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Saturday, 10 December 2016

On Blu-ray - David Hare rejoices over Joseph L Mankiewicz's HOUSE OF STRANGERS (USA, 1949)

They're so smart it hurts. Richard Conte/"Max" and Susan Hayward/"Irene" at a boxing match in Mank's terrific fourth feature House of Strangers. The new Blu-ray is the third BD "Hollywood Classics" series in a line from Fox France through the ESC label (fnac limited distribution) following the recent Dragonwyck (his second feature) and Hathaway's Kiss of Death from the same outfit. 
The screen is the end of a long take, in which Irene and Max discuss how their relationship as would be mistress and would be husband is going nowhere, in one of Mank's very best pieces of extra marital dialogue. To compound the unexpected upon the unexpected she acutely nails Max as a neutered mamma's boy who's too busy repairing the damage to a dysfunctional immigrant family that's been undermined by an old time paterfamilias (Eddie G Robinson/"Gino"). So her searchlight burns open that rarest of Italian secrets, the impotent, sexless son. 
The movie simply bristles with observation almost always within caesurae like these in which characters break to reflect, not on the action we've just seen, as a lesser director as literal as Huston might, but upon what the audience has barely begun to suspect. Mark's genius resides in these moments of relative inaction in which discourse enlarges and contradicts actions, layering narrative while endowing relationships with greater complexity. Firmly on the Far SIde of Paradise is Mank, and a movie like this almost straight after a studio turkey like Dragonwyck, easily makes the politique des auteurs sing again.
The French disc is fixed Region B with removable French subs. The master has been scanned from an older, unrestored but very good - I am guessing - fine grain which, while not as razor sharp as a new 2K from Mr Belston, shows beautiful grain, and a creamier than noir look. In that respect I think the encode is an excellent reflection of DP Milton Krasner's work for the film.

Friday, 9 December 2016

Defending Cinephilia 2016 (6) - Jack Vermee finds the patches of cinephile heaven in Paris

From our apartment in the 9th arrondissement, a 15-minute walk to the north takes me to Montmartre’s still-thriving Studio 28 (site of the L’age d’or riot; home to chandeliers designed by Cocteau), which continues mixing second-run repertory programming with ‘avant-premieres’ and director talks. This week alone I had the option of seeing the premiere of Sophie Blondy’s L’étoile du jour in the presence of both Blondy and star Denis Lavant, an afternoon screening of Bertrand Tavernier’s epic Journey Through French Cinema, or (if I had been feeling masochistic) a catch-up viewing of Oliver Stone’s Snowden.

Twenty minutes to the east of our place, the Cinéma des Cinéastes multiplex is offering, among other things, Captain Fantastic, Mungiu’s Graduation, and Park Chan-wook’s The Handmaiden. And the jewel in the crown of our local arthouse cinemas lies a mere eight minutes away, again by foot, to the east: the Louxor, a fully refurbished, Egyptian-style 1920s movie palace with three state-of-the-art screening rooms (the largest of which, aptly named the ‘Salle Youssef Chahine’, sports two balconies) and a rooftop patio bar. There, I could see what Brillante Mendoza has been up to with Ma’ Rosa, get my dander up in Ken Loach’s I, Daniel Blake, or watch beautiful abstract explosions connote the end of the hippie era courtesy of a re-issue of Antonioni’s Zabriskie Point. (Programming quibble: who the hell programmed that for 10:30 a.m. on a Sunday? On the other hand, if the Louxor crew can get an audience for a rehabilitated classic like ZP on a Sunday morning – as the they evidently can, given there is always something interesting slated in that time slot – more power to them!)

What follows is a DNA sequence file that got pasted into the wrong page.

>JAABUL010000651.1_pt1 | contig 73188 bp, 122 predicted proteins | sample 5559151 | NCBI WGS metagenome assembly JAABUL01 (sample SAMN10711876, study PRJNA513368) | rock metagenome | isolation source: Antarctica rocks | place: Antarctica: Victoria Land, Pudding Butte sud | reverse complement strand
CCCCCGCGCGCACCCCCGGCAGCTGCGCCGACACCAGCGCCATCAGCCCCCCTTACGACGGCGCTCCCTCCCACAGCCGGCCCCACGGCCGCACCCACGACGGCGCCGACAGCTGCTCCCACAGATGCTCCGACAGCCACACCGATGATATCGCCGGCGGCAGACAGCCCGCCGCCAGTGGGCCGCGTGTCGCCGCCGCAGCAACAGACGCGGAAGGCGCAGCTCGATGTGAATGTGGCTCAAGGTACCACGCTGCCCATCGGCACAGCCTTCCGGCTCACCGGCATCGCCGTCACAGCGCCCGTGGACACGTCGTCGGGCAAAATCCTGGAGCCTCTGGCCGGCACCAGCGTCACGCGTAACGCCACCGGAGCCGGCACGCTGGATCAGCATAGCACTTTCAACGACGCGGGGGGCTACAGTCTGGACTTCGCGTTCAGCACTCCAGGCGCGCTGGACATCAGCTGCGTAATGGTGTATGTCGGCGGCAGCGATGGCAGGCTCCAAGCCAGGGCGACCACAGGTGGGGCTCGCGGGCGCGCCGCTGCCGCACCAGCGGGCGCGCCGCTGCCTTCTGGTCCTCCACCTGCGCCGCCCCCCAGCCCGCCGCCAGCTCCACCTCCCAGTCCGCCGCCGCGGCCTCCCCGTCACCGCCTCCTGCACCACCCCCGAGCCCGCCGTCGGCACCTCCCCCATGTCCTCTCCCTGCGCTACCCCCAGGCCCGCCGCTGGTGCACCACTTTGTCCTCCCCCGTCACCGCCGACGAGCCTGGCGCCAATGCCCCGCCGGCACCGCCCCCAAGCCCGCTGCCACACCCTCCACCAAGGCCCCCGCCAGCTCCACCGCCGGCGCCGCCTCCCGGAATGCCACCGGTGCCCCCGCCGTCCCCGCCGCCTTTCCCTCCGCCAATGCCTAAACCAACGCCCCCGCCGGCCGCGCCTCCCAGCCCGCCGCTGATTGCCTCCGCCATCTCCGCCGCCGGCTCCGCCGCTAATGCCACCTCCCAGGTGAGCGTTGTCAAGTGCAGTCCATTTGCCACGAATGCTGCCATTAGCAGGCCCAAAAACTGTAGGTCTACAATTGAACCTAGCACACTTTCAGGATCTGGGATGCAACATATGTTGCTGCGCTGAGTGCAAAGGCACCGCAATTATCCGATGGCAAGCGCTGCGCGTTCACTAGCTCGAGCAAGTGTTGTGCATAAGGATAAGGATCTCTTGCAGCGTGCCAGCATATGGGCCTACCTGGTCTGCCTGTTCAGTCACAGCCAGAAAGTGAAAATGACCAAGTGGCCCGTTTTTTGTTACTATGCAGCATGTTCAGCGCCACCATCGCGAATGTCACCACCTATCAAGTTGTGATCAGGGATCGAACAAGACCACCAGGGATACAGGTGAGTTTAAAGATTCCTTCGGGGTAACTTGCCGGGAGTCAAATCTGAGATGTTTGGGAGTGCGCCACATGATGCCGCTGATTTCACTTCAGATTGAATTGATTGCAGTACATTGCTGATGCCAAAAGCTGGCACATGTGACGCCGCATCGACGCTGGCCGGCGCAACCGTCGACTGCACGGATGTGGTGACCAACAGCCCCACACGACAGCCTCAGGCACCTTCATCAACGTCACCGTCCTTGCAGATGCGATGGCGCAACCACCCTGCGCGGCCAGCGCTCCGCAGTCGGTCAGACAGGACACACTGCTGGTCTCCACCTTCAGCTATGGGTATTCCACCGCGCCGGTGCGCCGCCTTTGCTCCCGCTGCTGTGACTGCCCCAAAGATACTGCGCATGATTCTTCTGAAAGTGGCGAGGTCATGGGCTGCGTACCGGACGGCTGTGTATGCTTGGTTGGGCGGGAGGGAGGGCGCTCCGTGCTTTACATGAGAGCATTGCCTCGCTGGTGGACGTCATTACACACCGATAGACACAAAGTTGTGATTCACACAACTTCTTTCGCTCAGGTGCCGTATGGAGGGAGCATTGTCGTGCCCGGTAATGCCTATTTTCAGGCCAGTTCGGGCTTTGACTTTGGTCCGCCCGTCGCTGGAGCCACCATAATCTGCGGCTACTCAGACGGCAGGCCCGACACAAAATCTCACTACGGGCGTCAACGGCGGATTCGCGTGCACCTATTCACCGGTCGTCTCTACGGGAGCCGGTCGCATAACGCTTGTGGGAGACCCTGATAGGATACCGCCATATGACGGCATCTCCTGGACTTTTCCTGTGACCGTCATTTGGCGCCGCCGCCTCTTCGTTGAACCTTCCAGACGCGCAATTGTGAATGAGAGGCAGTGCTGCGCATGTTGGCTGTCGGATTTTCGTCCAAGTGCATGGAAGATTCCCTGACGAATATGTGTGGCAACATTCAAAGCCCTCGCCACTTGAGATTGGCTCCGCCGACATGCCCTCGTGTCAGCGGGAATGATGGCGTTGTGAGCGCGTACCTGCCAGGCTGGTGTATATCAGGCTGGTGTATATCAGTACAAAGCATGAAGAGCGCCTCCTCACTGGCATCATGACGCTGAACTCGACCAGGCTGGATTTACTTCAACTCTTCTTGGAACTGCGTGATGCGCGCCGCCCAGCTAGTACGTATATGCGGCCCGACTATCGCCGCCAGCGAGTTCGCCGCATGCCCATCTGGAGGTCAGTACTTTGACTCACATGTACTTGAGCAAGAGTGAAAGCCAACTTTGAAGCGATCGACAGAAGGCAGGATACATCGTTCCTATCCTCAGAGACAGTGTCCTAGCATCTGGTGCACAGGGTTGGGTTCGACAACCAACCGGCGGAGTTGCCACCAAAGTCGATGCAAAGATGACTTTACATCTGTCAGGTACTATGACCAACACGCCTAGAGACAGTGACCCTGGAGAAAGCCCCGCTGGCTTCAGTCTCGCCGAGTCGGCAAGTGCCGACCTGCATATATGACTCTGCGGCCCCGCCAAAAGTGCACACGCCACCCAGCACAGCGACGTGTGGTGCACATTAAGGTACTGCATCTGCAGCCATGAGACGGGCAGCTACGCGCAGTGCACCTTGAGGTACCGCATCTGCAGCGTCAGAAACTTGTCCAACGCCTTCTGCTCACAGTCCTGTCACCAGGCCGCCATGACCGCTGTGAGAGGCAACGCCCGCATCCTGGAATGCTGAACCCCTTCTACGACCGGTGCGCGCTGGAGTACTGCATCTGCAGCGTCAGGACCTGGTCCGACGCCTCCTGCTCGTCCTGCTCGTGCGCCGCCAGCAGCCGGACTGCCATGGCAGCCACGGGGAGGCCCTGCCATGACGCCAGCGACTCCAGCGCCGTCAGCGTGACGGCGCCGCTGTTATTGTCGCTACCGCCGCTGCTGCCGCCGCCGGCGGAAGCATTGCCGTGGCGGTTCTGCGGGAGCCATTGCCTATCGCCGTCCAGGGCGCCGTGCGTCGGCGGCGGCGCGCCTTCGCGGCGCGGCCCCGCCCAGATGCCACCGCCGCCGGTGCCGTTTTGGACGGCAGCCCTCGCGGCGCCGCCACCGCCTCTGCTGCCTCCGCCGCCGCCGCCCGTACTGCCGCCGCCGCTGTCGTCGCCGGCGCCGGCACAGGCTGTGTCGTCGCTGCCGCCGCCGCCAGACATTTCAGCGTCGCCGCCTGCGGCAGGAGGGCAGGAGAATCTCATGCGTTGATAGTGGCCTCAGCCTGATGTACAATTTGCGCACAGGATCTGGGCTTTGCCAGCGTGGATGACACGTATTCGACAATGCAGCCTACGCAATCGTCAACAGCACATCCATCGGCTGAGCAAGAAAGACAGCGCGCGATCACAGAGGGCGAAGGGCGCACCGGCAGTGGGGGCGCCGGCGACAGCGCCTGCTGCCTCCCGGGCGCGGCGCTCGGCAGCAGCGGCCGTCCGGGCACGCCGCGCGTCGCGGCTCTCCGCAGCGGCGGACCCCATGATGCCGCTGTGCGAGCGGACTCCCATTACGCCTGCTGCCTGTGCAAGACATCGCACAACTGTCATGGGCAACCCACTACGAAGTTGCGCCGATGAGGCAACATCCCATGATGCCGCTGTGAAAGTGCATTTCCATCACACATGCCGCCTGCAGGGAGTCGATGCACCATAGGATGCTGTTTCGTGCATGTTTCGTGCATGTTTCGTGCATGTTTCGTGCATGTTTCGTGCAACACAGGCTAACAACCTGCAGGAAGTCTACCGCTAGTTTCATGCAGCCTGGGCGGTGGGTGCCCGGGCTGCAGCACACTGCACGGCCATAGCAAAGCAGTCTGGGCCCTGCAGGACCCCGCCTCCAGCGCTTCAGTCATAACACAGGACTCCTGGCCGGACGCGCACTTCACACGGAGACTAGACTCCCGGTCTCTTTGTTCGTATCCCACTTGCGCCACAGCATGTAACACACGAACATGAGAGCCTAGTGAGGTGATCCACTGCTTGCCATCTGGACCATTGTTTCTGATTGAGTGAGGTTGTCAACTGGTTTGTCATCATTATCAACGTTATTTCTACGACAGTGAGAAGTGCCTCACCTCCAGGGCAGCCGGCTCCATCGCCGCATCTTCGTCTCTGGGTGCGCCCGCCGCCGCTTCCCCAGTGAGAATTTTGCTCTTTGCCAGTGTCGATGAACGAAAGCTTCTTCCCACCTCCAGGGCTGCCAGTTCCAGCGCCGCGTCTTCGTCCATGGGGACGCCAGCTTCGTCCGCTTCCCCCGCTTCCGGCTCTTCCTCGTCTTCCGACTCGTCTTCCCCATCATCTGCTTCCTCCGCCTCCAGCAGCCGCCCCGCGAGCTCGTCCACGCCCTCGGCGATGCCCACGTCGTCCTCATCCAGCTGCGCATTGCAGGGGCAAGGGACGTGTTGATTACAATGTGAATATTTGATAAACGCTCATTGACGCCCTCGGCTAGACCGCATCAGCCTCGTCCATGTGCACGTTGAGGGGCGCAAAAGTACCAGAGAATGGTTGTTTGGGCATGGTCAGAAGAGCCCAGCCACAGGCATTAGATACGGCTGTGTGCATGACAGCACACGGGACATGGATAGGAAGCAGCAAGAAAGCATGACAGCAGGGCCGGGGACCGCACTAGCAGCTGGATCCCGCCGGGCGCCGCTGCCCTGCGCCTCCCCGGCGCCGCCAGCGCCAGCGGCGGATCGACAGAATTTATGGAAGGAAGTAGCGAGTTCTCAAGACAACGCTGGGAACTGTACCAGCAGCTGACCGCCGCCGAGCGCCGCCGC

Salle Youssef Chahine at the Louxor Cinema, Paris

All of the above is a rather longwinded way of saying that cinephilia does seem as strong as ever in Paris. Of course, all three of the above-mentioned cinemas benefit from enlightened state and city programs that subsidise both operational costs and equipment upgrades. This muddies the waters a little bit when trying to determine exactly how much of that cinephilia resides in the souls of audience members as opposed to budget functionaries in the mayor’s office, but the fact that a recent 10:00 p.m. screening of Fritz Lang’s Man Hunt that I attended at the Louxor  – an event that was accompanied by a scholarly introduction and a post-film discussion – was 75% full is strong anecdotal evidence that the love of cinema continues to flourish here. Given Netflix’s slow progress in the French market coupled with a French law that makes it impossible to (legally) stream any domestic cinema releases until 36 months after the theatrical release, I think cinephilia is likely to continue to flourish (at least until Donald Trump does something to bring about the end of civilisation).

The Louxor Cinema after it closed in 1988. Now restored and reopened in 2013
(see above at para 2)

Jack Vermee is a film programmer, writer, editor, educator and musician born in Canada and now living in Paris. He has worked for the Vancouver International Film Festival since 1987, chiefly as editor of and major contributor to the uniquely excellent program book issued by the festival. He currently serves as a programming consultant and associate editor at VIFF.

Thursday, 8 December 2016

Not Yet On Blu-ray - David Hare gets upset about what the French did to IVAN THE TERRIBLE PT 1